A day with other victims of Abuja NAF jet crash
Elizabeth Elijah, 15, lives in a room with her family in Jikoko, a community in Bwari Area Council, Abuja. The first of five children of a farmer and food vendor has been out of school for two years due to the inability of the parents to raise N36,000 school fees. She now supports her parents and cares for her siblings, including a oneyear-old. At least twice in a week, she goes to distant forests to fetch firewood which her mother uses to cook the rice and beans she sells.
Friday, September 28 2018, Elizabeth had gone to fetch wood, when two Nigerian Air Force (NAF) jets crashed, leaving one of the pilots dead. She told Daily Trust Saturday that it happened in the company of her brother James and a neighbour. She said they initially thought the parachutes were balloons, and while they watched, the explosion from one of the jets crashing pushed them down with force. They got up, afraid, and as they ran, a fragment of the jet’s fuselage struck the teen.
Elizabeth, in Pidgin English, narrated: “There was something like fire inside my leg, and the iron that hit me was very hot. Nobody fit hold am.” She cried, and shouted for help. “Some children now came, and one girl then tried removing the iron but it was very hot so she could not touch it. She used a wrapper, a rag on my body to hold the iron before she removed it from my leg,” she said, but she could not walk the long distance home.
One of the youngsters who rushed to Elizabeth’s aid, Favour John-Paul, said after they ran in different directions, she ran back to Elizabeth when she shouted for help. “I saw Elizabeth crying and crawling, and I saw a piece of metal in her leg. Flesh was showing, and there was blood on her leg,” she said.
Elizabeth continued, that as a small crowd gathered, a man came and said he knew her father, so he took her home. But the pain did not end, as her mother could only afford treatment at the primary healthcare centre in the community. When done there, a man came, that the Bwari Area Council chairman, Musa Dikko, had ordered her to be treated. She said she was returned to the primary healthcare centre, where she was treated better in the evening, and health workers prescribed some drugs.
Her mother, Mrs. Victoria Elijah, said she had no money when the drugs were prescribed, and had to sell food the next day with the hope of raising some. She told Saturday that her daughter could hardly sleep at night due to pain.
Mrs. Victoria was able to realise N3,000 the next day, but was left with the dilemma of buying the drugs or letting her other four children go hungry. She stood confused, with five children, and her husband had travelled. Then someone came knocking at midnight. “I was afraid,” she said. “When I opened the door, I was so confused that I didn’t know when I collapsed. They carried me, telling me not to be afraid. They came with an ambulance, took the girl to the hospital in the night, and the doctors attended to her till after 5am before she slept.”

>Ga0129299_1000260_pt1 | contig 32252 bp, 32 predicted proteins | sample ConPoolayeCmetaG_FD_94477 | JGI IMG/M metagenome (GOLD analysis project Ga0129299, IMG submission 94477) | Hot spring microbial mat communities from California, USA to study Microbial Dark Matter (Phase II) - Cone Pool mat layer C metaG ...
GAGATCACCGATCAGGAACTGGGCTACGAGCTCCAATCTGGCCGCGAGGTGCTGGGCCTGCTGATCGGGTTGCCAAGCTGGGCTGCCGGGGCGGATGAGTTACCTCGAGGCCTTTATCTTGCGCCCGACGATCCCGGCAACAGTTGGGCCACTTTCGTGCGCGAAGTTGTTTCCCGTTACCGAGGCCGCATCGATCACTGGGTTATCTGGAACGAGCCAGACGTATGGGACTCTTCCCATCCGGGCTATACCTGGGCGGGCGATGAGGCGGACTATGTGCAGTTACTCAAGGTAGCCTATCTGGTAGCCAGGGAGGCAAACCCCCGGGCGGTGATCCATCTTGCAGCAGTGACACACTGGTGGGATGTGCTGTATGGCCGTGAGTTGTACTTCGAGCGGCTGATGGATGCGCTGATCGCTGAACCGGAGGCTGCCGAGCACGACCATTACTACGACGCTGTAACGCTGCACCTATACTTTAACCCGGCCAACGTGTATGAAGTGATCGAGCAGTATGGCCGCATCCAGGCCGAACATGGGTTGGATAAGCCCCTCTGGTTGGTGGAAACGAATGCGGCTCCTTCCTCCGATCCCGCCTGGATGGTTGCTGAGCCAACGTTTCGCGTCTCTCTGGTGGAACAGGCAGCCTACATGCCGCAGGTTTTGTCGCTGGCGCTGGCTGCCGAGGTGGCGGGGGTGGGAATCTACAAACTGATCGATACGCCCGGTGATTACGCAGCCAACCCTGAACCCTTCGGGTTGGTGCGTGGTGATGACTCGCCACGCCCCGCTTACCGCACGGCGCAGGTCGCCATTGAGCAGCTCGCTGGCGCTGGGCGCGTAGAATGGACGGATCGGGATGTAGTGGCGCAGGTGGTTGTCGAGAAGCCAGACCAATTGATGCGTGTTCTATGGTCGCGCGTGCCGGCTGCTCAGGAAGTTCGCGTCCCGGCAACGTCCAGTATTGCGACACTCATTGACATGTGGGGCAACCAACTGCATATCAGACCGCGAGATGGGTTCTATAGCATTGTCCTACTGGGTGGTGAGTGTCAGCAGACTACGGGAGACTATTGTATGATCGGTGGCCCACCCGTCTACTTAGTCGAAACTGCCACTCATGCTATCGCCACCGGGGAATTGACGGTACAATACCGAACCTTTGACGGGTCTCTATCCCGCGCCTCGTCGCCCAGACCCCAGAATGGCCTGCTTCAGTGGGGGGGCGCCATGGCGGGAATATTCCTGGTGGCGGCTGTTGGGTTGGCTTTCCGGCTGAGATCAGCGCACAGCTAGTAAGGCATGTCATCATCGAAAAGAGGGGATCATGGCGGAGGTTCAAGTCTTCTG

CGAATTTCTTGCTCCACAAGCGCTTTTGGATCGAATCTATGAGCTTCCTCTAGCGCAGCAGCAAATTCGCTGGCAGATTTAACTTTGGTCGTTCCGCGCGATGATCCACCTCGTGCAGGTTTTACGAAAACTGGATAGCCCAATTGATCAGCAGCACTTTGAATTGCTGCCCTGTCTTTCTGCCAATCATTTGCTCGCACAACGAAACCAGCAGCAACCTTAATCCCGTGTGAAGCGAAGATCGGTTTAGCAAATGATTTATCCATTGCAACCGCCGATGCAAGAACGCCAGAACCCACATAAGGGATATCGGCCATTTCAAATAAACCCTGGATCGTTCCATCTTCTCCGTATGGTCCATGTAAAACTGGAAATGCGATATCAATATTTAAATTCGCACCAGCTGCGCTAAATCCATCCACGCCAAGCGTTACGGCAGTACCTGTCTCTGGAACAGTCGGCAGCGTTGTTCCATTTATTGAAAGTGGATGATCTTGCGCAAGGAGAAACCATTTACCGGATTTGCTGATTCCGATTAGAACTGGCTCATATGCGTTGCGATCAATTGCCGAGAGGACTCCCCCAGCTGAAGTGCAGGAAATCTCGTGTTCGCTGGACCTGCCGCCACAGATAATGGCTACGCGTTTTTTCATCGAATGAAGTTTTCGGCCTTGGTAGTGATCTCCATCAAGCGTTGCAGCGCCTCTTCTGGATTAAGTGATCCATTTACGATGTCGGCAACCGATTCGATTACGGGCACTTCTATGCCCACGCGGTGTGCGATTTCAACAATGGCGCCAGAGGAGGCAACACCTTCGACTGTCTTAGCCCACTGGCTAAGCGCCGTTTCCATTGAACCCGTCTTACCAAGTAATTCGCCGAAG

Mrs Victoria said she later got to know that a man who collected her number earlier where she was selling food had contacted the FCT Call Centre and Brekete Family program at Human Rights Station, who in turn had contacted the FCT Minister, Muhammad Musa Bello. She said the minister ordered for the treatment at Maitama District Hospital.
The Medical Director of Maitama District Hospital, Dr. Suleiman Ahmed said the patient has been responding to treatment and would be discharged soon, “The minister gave me a blank cheque to treat her,” he said.
Though still on hospital bed, Elizabeth, originally from Kaduna State, told Saturday that after being out of school for two years, she was given a scholarship up to university level by the FCT minister. “When I was out of school, I prayed to God to bless my mother so that I will return to school. I never thought of getting all this before the incident, but I am so happy now,” she said, underscoring the irony in the situation. She added that her ambition is to become a medical doctor.
While Elizabeth Elijah recuperates, Favour, who ran to her aid, remains shaken. She has been unable to leave her house since then, and is said to be psychologically unstable, according to her mother, Mrs. Mary Joy John-Paul. She said her child could not attend school on the fateful day because there was no transport fare. “Since that day, she has not gone to school. But thank God, she has recovered. This morning, she was the one cheering me up. But I will never allow her to pick firewood again,” she said.
Saturday discovered that there are several children in the community who are out of school, including Kauna Habila, who left school when she was in primary three earlier in the year. The 10-year-old girl’s dream of becoming a teacher heads for a rock, barring intervention from the government, or philanthropists. She said the left school because there was nobody to pay her school fees as such she spent more than four hours daily on the farm assisting her parents. She feared that she could end up like her elder brother, a secondary school dropout who has never returned.
Also, Nehemiah Haruna, 14, has joined an apprenticeship with a welder in the community as his parents could not pay his school fees after he wrote the junior secondary school examination. He has been at home, helping them on the farm in the morning and joining the welders in the evening. “I feel sad about not going to school because I like going to school. But there is nothing I could do than stay at home and help my parents to raise the money,” he said.